Daffodils have been abloom in Pacifica this past month. I love this flower — it is so delightful, so innocent, so cheerful and sadly, so short-lived. At the end of January, the green shoots are standing tall. I was excited to see them. I knew the flowers were coming. Seemingly, overnight, the blossoms bloomed. There they were, in their yellow glory. But, now, the stalks are leaning and the flowers are beginning to fade.
Isaiah writes, “All flesh is grass, and all its loveliness is like the flower of the field. The grass withers, the flower fades…” Daffodils as well as all flowers represent the brevity of life. This past year two lives faded from my life, and one life was cut off before it was fully abloom.
My uncle died this past January. He lived a full and active life. His bloom lasted as long as one would expect. He was a teacher who was a perpetual student. His home was filled with thousands of books, a haven for a bookworm like me. His homes were the places where I fell in love with books, and for that I will always be grateful. He traveled, he entertained, and he only slowed down a month before his blossom faded.
My friend’s fiancé died this past week. I did not know him well, but I know my friend, and in many ways I knew him because of the reflection of his life in hers. He brought her so much joy and happiness and through her happiness, I could tell he was a great man, a beautiful flower — a flower that sadly faded too soon.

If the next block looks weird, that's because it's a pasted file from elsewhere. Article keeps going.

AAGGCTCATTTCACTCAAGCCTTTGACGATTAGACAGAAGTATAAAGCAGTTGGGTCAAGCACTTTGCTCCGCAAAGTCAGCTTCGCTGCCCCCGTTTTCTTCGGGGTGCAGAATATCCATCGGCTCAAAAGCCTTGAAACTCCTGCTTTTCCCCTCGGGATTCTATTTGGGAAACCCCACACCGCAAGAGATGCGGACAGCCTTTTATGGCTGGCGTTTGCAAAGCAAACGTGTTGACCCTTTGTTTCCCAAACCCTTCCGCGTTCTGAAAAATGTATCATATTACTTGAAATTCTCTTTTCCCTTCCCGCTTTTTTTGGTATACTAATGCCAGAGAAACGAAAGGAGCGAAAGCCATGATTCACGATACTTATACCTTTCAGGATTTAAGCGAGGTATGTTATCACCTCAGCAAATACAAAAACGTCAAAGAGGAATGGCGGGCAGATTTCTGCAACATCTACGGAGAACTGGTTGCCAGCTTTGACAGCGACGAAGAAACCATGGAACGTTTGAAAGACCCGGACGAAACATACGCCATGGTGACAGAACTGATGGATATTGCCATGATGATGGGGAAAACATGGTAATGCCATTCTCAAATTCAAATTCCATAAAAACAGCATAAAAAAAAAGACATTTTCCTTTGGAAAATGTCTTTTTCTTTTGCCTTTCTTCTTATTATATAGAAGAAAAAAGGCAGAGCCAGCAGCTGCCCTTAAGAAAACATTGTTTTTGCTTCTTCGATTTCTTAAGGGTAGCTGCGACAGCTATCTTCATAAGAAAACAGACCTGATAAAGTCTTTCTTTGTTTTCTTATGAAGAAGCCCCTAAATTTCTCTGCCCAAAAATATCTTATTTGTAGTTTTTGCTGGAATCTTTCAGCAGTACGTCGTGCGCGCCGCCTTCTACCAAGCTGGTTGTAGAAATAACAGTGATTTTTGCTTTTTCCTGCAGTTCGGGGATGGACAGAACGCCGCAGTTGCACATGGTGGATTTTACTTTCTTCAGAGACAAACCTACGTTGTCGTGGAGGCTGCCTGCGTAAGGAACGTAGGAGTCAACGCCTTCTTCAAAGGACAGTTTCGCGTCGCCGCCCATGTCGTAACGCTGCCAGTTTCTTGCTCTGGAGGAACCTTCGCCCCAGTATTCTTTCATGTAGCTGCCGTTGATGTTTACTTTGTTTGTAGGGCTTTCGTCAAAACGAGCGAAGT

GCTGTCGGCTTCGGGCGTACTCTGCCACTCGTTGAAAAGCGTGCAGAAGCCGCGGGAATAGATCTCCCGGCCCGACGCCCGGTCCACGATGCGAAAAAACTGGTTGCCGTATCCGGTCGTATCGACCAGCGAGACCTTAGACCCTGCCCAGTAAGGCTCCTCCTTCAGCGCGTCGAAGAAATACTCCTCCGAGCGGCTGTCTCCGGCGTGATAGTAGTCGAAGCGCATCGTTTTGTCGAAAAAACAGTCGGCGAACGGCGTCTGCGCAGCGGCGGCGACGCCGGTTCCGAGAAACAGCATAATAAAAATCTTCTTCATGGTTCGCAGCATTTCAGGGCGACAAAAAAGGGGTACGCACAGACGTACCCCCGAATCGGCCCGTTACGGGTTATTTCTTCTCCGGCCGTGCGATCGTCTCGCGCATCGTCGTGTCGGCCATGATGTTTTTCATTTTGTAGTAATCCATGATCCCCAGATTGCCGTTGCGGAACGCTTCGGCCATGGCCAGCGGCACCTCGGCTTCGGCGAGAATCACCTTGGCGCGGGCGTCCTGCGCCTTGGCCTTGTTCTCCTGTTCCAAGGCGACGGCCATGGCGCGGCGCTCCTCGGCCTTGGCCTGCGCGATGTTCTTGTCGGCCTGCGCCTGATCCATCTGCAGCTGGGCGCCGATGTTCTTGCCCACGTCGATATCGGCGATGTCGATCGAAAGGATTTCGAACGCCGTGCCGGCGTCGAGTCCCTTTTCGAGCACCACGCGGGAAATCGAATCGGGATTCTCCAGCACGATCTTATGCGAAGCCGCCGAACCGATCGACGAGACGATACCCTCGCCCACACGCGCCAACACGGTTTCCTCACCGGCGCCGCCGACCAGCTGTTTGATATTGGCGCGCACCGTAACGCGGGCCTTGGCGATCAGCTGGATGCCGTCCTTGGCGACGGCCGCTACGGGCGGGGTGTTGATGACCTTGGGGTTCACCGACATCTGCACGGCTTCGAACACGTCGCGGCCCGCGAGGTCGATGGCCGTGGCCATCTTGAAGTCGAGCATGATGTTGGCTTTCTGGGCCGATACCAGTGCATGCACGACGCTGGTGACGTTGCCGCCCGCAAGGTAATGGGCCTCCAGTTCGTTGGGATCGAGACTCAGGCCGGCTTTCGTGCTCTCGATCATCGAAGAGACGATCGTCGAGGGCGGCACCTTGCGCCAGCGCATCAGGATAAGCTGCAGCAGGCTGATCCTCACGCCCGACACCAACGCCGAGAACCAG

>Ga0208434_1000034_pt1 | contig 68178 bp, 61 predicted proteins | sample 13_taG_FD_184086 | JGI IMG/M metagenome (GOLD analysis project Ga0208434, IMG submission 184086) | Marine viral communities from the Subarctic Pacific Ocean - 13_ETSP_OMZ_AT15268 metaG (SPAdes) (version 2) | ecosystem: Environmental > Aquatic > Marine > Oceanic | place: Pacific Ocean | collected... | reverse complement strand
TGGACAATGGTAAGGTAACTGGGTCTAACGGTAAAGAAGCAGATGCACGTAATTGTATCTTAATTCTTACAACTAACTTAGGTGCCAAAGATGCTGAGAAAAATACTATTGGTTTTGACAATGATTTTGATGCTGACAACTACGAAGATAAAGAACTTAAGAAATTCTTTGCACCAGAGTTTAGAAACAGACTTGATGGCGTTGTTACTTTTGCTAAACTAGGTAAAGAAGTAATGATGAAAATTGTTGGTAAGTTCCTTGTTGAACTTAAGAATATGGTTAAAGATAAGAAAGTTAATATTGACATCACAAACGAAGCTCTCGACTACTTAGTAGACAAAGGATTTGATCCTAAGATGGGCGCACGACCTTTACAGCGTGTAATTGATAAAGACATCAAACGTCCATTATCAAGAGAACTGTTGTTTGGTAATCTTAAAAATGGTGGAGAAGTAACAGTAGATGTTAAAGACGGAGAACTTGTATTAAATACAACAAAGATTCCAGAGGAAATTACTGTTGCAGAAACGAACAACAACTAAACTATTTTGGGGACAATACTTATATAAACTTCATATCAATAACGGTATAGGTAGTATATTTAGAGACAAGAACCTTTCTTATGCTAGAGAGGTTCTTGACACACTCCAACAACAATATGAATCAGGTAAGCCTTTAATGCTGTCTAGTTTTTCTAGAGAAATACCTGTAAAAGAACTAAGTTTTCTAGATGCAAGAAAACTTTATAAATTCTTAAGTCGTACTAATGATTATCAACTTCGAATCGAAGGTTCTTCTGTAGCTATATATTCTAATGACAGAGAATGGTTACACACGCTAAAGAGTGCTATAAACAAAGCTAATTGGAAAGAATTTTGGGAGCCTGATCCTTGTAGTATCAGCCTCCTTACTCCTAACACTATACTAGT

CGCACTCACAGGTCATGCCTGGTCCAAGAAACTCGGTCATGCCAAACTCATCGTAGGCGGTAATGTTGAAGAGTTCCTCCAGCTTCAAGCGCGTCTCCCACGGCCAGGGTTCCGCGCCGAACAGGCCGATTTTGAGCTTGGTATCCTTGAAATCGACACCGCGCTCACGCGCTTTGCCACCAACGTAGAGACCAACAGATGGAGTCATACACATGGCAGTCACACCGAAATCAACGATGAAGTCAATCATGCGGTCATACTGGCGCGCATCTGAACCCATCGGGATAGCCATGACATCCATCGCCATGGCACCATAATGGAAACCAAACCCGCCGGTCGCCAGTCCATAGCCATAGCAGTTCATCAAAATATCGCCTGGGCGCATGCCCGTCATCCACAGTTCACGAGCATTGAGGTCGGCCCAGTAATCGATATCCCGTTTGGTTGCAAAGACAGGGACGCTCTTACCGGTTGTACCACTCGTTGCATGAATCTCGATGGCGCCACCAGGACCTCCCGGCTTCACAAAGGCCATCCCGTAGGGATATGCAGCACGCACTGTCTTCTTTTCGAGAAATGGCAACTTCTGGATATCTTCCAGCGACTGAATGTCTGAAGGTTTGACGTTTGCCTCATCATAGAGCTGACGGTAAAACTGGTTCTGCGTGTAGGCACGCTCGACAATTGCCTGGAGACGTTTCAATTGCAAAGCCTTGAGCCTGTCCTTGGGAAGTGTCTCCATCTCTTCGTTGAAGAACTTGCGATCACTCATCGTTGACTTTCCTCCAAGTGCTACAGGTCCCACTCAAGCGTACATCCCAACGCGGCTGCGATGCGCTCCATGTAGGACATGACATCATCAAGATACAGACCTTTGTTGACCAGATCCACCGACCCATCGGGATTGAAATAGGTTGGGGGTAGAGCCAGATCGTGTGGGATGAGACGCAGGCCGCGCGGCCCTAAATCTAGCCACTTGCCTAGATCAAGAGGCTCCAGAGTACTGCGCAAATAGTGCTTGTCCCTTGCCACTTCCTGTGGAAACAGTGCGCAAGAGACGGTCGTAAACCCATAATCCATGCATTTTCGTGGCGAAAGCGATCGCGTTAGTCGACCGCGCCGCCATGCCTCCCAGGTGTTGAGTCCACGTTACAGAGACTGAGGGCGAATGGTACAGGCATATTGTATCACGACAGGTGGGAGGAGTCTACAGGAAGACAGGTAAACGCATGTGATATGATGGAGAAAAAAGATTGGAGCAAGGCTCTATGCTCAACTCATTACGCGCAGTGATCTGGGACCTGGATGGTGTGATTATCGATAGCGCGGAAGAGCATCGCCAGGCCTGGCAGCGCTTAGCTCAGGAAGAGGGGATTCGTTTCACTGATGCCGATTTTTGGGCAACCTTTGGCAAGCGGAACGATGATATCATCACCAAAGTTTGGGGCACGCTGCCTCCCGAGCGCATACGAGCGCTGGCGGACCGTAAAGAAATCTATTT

Finally, yesterday, my family and I (and many others I know) remembered a flower that did not have time to fully bloom or ever fade. He died at 22 just reaching the full, vibrant bloom of youth. He was a beloved son to his mother as well as other women, me included. He was a beloved brother to all my children. Many of them mentioned that Jesse was the only one that knew them. He was like that – he noticed you and he listened to you.
I was an overprotective homeschooling mom in the middle of a divorce when this kid came bounding down the stairs with my boys into my home. I smelled trouble. So I was apprehensive — but this kid’s irrepressible charm and contagious smile won me over. At a time in my life when I felt not only invisible, but defeated, dejected and definitely down in the dumps (I was progressing in my housekeeping, though), Jesse noticed me too, he even called me “sexy” when I felt and I am sure looked quite the opposite. I am still amazed at the capacity and depth of love that not only my children, but their friends have felt for this young man.
Leo Buscaglia wrote: “What love we’ve given, we’ll have forever. What love we fail to give, will be lost for all eternity.” We who loved Jesse, Robert and Uncle Bill will always have that. He also wrote about this life: “Don’t brood. Get on with living and loving. You don’t have forever.”
The daffodils and the Scriptures agree.